Indentation

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Indentation

Postby metulburr » Fri Feb 15, 2013 11:03 pm

Python detects block boundaries automatically, by line indentation. (the empty space to the left of your code). All statements indented the same distance to the right belong to the same block of code. The block ends when the end of the file or a lesser-indented line is encountered, and more deeply nested blocks are simply indented further to the right than the statements in the enclosing block.

scaled_indent.png
scaled_indent.png (9.53 KiB) Viewed 41 times

http://i.imgur.com/1Zvi6gk.png
This image illustrates this code:
Code: Select all
x = 1
if x:
    y = 2
    if y:
        print('block2')
        x = 3
    print('block1')
print('block0')


Here are some examples of incorrect indentation:
Code: Select all
if x:
    y = 2
        if y:

Line 3 needs to be dedented back 4 spaces to be aligned with y = 2 line

Code: Select all
x = 1
if x:
    y = 2
    if y:
        print('block2')
x = 3
    print('block1')
print('block0')

line 6 needs to be indented 8 spaces (two indentation levels) to be aligned with print('block2') line. Having it this way x =3 line terminates block 1 prematurely, causeing an error due to print('block1') line being indented for no reason.



Comparing C-Like and Python

If you come from C, if statements will look like they are missing quite of few things. However they are not.
c-like:
Code: Select all
if (x > y){
    x = 1;
    y = 2;
}

python:
Code: Select all
if x > y:
    x = 1
    y = 2


Python adds the : to complete the compound statement, and removes the parenthesis. Parenthesis are optiional, but not pythonic. Python also removes the semi-colon to terminate statements. The end of the line terminates the statement. Semi-colons on statements are also optional, but also not pythonic. Lastely python removes {} to indicate blocks of code. You do not need to add anything explicit to mark the beginning or end of a nested block of code. It is simply the consistant indentation that does this in python.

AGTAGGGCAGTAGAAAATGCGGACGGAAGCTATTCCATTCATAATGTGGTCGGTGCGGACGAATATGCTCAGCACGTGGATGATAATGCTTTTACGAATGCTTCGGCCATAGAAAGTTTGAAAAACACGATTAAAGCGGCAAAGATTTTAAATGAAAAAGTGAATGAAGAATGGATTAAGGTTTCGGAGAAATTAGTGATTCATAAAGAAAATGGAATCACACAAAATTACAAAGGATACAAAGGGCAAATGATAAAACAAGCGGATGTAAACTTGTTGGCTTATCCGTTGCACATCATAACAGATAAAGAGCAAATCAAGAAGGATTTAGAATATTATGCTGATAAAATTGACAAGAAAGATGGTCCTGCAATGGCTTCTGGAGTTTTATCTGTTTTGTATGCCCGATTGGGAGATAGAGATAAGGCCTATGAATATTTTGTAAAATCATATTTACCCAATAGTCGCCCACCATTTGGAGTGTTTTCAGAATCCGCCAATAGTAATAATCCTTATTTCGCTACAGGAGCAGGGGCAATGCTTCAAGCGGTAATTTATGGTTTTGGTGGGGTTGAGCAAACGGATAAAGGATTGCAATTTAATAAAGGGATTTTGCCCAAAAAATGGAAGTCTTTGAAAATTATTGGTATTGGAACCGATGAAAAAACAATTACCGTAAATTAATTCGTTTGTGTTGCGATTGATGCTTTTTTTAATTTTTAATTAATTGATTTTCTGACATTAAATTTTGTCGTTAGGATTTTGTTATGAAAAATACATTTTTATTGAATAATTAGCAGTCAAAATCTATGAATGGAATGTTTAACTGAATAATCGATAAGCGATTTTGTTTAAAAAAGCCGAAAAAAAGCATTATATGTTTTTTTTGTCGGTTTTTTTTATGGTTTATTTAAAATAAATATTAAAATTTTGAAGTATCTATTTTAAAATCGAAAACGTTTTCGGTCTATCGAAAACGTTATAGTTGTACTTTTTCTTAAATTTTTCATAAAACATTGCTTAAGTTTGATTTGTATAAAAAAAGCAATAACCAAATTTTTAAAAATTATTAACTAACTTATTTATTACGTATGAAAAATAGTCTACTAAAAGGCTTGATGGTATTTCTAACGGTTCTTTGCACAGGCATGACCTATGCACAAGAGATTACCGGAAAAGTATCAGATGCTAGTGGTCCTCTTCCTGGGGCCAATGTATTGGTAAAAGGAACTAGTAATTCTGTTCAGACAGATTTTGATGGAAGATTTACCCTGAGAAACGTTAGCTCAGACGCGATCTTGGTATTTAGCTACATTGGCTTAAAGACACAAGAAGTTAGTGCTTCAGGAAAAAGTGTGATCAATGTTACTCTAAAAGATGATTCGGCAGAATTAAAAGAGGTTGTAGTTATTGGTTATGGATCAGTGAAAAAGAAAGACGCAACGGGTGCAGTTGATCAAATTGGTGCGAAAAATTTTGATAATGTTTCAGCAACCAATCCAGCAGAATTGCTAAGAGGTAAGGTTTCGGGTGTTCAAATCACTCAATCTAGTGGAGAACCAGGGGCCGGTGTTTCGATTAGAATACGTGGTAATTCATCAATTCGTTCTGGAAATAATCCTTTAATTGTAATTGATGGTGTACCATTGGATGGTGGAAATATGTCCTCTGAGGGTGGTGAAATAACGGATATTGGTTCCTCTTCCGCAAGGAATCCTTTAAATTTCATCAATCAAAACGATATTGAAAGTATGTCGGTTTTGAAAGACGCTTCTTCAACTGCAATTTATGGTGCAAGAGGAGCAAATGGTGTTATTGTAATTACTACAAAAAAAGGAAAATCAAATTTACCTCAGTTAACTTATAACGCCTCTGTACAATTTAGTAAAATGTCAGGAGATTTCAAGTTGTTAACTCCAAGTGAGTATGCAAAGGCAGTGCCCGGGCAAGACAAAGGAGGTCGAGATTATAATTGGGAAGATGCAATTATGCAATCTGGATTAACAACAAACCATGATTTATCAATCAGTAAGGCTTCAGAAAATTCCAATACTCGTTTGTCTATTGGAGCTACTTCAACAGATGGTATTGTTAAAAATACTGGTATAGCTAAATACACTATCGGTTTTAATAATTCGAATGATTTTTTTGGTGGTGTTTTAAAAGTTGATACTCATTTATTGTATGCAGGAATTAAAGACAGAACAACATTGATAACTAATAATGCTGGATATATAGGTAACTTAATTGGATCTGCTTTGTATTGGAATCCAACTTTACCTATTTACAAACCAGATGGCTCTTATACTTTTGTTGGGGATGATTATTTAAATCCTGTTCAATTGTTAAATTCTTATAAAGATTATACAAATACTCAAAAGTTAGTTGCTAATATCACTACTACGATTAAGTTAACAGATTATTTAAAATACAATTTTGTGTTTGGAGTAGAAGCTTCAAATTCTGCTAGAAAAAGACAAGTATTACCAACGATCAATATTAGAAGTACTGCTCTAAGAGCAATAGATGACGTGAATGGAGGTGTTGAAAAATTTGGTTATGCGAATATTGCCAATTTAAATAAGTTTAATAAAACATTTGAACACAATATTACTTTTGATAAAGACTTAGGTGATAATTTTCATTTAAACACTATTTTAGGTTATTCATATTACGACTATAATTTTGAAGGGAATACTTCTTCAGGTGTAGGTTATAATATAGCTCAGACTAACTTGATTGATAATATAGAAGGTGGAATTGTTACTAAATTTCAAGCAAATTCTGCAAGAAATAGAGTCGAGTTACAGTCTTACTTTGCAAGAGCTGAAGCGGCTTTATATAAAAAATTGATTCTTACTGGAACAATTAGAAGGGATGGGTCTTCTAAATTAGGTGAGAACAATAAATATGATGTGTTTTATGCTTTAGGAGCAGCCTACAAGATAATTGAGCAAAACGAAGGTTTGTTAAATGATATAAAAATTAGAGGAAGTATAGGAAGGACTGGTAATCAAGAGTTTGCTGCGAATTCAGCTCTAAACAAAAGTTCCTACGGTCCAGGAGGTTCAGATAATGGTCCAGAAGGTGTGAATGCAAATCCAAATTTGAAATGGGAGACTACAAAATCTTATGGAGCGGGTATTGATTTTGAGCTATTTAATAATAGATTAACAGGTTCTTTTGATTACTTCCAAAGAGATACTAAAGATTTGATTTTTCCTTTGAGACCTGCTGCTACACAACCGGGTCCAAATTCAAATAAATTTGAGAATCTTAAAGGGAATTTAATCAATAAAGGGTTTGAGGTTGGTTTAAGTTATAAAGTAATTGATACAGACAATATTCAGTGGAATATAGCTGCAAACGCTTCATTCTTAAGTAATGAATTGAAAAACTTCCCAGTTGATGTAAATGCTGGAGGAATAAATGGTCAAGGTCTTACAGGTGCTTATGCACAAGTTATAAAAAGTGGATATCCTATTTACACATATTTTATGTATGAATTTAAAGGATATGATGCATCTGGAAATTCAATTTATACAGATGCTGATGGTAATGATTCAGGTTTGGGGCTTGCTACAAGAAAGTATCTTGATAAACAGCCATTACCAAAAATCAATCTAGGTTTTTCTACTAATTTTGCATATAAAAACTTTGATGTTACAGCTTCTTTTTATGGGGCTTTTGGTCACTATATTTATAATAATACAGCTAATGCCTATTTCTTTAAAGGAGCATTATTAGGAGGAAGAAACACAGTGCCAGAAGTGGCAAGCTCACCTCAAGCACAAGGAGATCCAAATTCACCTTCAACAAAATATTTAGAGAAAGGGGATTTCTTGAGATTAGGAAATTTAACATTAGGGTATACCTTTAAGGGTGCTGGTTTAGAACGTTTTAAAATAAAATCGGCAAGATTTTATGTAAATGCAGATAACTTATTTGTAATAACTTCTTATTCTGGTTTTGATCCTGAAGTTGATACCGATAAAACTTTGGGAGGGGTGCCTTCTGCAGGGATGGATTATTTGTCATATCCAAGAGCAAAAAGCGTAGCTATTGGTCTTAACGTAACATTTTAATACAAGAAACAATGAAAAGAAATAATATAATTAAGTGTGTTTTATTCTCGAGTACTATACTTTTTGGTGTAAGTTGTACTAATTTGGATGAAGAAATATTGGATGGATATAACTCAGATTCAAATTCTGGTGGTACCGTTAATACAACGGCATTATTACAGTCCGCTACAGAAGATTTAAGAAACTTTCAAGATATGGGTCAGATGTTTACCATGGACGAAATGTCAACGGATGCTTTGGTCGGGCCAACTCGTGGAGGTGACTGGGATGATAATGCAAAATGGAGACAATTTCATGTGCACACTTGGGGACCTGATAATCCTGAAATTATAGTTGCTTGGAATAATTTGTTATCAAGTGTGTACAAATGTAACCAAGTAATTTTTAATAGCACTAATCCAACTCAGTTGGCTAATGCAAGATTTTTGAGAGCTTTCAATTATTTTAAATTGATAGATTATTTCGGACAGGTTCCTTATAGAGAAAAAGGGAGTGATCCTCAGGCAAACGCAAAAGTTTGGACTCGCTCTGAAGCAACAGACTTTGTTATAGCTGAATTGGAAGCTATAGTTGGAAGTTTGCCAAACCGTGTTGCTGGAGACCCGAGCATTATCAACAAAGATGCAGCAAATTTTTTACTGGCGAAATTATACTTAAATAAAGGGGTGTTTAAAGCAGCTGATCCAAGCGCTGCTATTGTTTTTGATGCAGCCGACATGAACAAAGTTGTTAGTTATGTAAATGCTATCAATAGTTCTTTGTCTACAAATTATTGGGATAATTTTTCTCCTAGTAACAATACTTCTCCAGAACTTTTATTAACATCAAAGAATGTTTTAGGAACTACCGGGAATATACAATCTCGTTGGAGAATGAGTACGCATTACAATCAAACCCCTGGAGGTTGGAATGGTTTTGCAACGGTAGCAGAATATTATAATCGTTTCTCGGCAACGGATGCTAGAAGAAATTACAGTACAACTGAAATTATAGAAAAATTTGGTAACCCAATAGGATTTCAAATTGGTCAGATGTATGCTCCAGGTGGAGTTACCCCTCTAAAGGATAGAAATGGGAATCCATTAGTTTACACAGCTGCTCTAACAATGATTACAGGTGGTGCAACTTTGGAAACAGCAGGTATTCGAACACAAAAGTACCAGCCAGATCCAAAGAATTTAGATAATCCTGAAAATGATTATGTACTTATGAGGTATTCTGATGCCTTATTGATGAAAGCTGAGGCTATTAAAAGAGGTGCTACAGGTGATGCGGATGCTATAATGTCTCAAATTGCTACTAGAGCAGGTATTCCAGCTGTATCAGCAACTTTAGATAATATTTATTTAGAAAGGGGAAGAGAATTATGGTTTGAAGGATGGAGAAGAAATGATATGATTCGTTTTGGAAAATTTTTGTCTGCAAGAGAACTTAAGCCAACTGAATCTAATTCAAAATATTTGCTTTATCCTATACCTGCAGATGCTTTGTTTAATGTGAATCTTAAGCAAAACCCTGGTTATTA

c-like:
Code: Select all
while (x > y){
    ----;
        ----;
----;
}

Though this is not favored in c-like languages, it is still legit code. It happens more often than you think, especially if each code ----; is actually a section of code written by 3 different programmers. One who liked to indent 4 spaces, one who liked to indent 8 spaces , and one who didn't like to indent at all. Regardless of the indentation though this all one block of code. I feel bad for the 4th person having to add code to this. It may be you!

In python the same code would be:
Code: Select all
while x > y:
    ----
    ----
    ----

In python the indentation of a block is required. This prevents things like the previous example.

There are a few exceptions to these rules:

multiple statments on a line:
Code: Select all
a = 1; b = 2; print(a + b)

The semi-colons are required for when you have multiple statements on per line. You cannot though, have compund statements within one of these statements.

one statement spanning multiple lines
Code: Select all
mylist = [123,
    456,
    789]

To make this work, you enclose part of your statement in a bracketed pair, (), {}, []. Any code within these, can span multiple lines. Your statement does not end until python reaches the line containing the closing part of the pair. The indentation of the coninuation lines does not matter.

Because any expression can be wrapped in parenthesis, you can add the left parenthesis, and drop down to the next line and continue your statement:
Code: Select all
x = (a + b +
    c + d)


Block rule special case
Code: Select all
if x > y: print(x)

This is an exception to blocks being indented on the next line. This will only work if the body of the compound statement itself does not contain any other compound statements. Larger statements must appear on another line indented.

tab and space mixing
You cannot mix tabs and spaces together. Choose one or the other.IF you are piecing code together from here and there you might find your final result mixed with tabs and spaces. A good IDE will have the option to display such indentation type.
For example this is the IDE Geany showing indentation. the dots indicate spaces, while the arrows indicate tabs.
tabs and spaces mixed (tracebacks will not be exact as the image has changed)
If you look closesly, you can see the class' first two lines are indented by spaces while the rest are indented in tabs. This is going to cause:
Code: Select all
  File "test3.py", line 19
    self.surf = pygame.Surface((5,10)).convert()
                                               ^
TabError: inconsistent use of tabs and spaces in indentation

or if the tabs and spaces are in reverse order it will cause:
Code: Select all
IndentationError: unindent does not match any outer indentation level

However you cannot see it unless your IDE has that. Which in Geany you just convert the whole file to use spaces as indentation in which fixes the problem
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